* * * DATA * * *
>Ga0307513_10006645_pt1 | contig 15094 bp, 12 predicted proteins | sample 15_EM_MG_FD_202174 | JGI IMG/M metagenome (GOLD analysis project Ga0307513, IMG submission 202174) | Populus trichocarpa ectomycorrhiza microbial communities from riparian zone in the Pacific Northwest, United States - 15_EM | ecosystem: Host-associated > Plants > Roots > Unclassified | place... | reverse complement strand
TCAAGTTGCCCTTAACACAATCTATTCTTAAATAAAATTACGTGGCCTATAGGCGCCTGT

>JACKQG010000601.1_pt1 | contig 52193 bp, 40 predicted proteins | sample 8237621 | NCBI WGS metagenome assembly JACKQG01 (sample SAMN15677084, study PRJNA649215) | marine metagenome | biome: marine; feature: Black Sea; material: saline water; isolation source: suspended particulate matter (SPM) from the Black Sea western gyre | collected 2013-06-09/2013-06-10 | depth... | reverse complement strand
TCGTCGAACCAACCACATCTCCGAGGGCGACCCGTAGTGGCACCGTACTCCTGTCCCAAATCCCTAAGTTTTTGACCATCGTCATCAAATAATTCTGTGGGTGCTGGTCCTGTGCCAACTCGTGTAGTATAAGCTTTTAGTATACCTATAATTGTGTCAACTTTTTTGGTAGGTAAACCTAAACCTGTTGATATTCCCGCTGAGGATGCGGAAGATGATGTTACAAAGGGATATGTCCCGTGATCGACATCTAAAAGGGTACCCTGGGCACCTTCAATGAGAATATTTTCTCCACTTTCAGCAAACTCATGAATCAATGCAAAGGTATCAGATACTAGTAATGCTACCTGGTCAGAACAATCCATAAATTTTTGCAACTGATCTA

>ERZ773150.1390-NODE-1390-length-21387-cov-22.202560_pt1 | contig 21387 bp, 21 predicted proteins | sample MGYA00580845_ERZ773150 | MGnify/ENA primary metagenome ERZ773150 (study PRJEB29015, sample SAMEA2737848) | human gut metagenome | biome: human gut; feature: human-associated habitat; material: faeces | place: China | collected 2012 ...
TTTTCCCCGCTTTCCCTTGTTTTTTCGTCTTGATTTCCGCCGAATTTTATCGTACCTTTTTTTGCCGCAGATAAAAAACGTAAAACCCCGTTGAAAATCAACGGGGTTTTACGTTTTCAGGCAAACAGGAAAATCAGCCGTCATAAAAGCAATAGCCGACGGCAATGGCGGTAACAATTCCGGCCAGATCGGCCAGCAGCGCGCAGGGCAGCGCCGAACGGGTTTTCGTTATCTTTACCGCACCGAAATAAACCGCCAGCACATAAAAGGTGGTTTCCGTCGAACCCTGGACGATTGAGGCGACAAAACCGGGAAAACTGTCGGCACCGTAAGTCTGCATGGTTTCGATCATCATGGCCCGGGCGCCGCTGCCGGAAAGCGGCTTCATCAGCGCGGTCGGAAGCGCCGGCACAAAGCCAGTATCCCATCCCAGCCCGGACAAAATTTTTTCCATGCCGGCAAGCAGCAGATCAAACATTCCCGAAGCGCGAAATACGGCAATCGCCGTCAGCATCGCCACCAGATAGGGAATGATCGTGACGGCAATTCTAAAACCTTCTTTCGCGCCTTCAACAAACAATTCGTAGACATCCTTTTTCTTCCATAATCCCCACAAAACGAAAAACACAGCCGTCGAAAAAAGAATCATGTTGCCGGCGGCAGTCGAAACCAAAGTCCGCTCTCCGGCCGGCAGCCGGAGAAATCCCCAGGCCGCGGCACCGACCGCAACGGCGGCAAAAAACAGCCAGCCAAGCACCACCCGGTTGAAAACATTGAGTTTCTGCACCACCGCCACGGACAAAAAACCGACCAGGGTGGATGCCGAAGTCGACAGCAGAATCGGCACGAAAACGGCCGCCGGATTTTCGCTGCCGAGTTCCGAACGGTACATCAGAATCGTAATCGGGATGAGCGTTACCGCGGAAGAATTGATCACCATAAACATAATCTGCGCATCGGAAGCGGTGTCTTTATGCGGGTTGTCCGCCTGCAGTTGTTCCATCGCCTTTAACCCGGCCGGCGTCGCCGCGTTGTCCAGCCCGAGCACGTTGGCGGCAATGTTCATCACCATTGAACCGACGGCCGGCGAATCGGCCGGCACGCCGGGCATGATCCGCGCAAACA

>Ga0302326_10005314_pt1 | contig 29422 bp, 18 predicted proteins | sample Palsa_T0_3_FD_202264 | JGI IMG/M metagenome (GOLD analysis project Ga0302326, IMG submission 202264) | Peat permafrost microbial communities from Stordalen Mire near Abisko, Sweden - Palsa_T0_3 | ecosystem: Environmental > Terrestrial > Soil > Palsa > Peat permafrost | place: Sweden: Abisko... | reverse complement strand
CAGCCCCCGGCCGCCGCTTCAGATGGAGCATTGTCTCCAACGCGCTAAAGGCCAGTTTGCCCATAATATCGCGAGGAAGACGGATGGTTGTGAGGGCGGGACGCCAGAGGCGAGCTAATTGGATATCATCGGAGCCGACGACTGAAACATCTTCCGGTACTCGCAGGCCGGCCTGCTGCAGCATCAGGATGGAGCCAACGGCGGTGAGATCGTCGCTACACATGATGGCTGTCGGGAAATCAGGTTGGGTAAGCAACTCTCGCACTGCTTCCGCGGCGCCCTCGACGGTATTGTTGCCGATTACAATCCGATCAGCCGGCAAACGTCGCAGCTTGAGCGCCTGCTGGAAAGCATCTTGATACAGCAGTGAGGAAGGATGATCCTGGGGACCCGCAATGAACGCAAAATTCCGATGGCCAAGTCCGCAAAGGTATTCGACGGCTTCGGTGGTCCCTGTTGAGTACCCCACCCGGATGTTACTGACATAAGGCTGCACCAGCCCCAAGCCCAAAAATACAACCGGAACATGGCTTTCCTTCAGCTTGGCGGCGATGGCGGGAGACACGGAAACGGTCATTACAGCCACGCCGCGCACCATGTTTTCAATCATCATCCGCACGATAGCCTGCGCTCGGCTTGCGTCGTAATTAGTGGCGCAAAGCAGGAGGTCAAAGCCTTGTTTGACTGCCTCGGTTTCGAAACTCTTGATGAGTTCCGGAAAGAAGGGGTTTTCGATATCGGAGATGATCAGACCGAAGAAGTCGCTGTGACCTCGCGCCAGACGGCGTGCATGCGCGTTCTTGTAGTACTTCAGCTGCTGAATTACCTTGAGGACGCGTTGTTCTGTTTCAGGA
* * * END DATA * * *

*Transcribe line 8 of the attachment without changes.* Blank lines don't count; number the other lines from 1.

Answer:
CAGCCCCCGGCCGCCGCTTCAGATGGAGCATTGTCTCCAACGCGCTAAAGGCCAGTTTGCCCATAATATCGCGAGGAAGACGGATGGTTGTGAGGGCGGGACGCCAGAGGCGAGCTAATTGGATATCATCGGAGCCGACGACTGAAACATCTTCCGGTACTCGCAGGCCGGCCTGCTGCAGCATCAGGATGGAGCCAACGGCGGTGAGATCGTCGCTACACATGATGGCTGTCGGGAAATCAGGTTGGGTAAGCAACTCTCGCACTGCTTCCGCGGCGCCCTCGACGGTATTGTTGCCGATTACAATCCGATCAGCCGGCAAACGTCGCAGCTTGAGCGCCTGCTGGAAAGCATCTTGATACAGCAGTGAGGAAGGATGATCCTGGGGACCCGCAATGAACGCAAAATTCCGATGGCCAAGTCCGCAAAGGTATTCGACGGCTTCGGTGGTCCCTGTTGAGTACCCCACCCGGATGTTACTGACATAAGGCTGCACCAGCCCCAAGCCCAAAAATACAACCGGAACATGGCTTTCCTTCAGCTTGGCGGCGATGGCGGGAGACACGGAAACGGTCATTACAGCCACGCCGCGCACCATGTTTTCAATCATCATCCGCACGATAGCCTGCGCTCGGCTTGCGTCGTAATTAGTGGCGCAAAGCAGGAGGTCAAAGCCTTGTTTGACTGCCTCGGTTTCGAAACTCTTGATGAGTTCCGGAAAGAAGGGGTTTTCGATATCGGAGATGATCAGACCGAAGAAGTCGCTGTGACCTCGCGCCAGACGGCGTGCATGCGCGTTCTTGTAGTACTTCAGCTGCTGAATTACCTTGAGGACGCGTTGTTCTGTTTCAGGA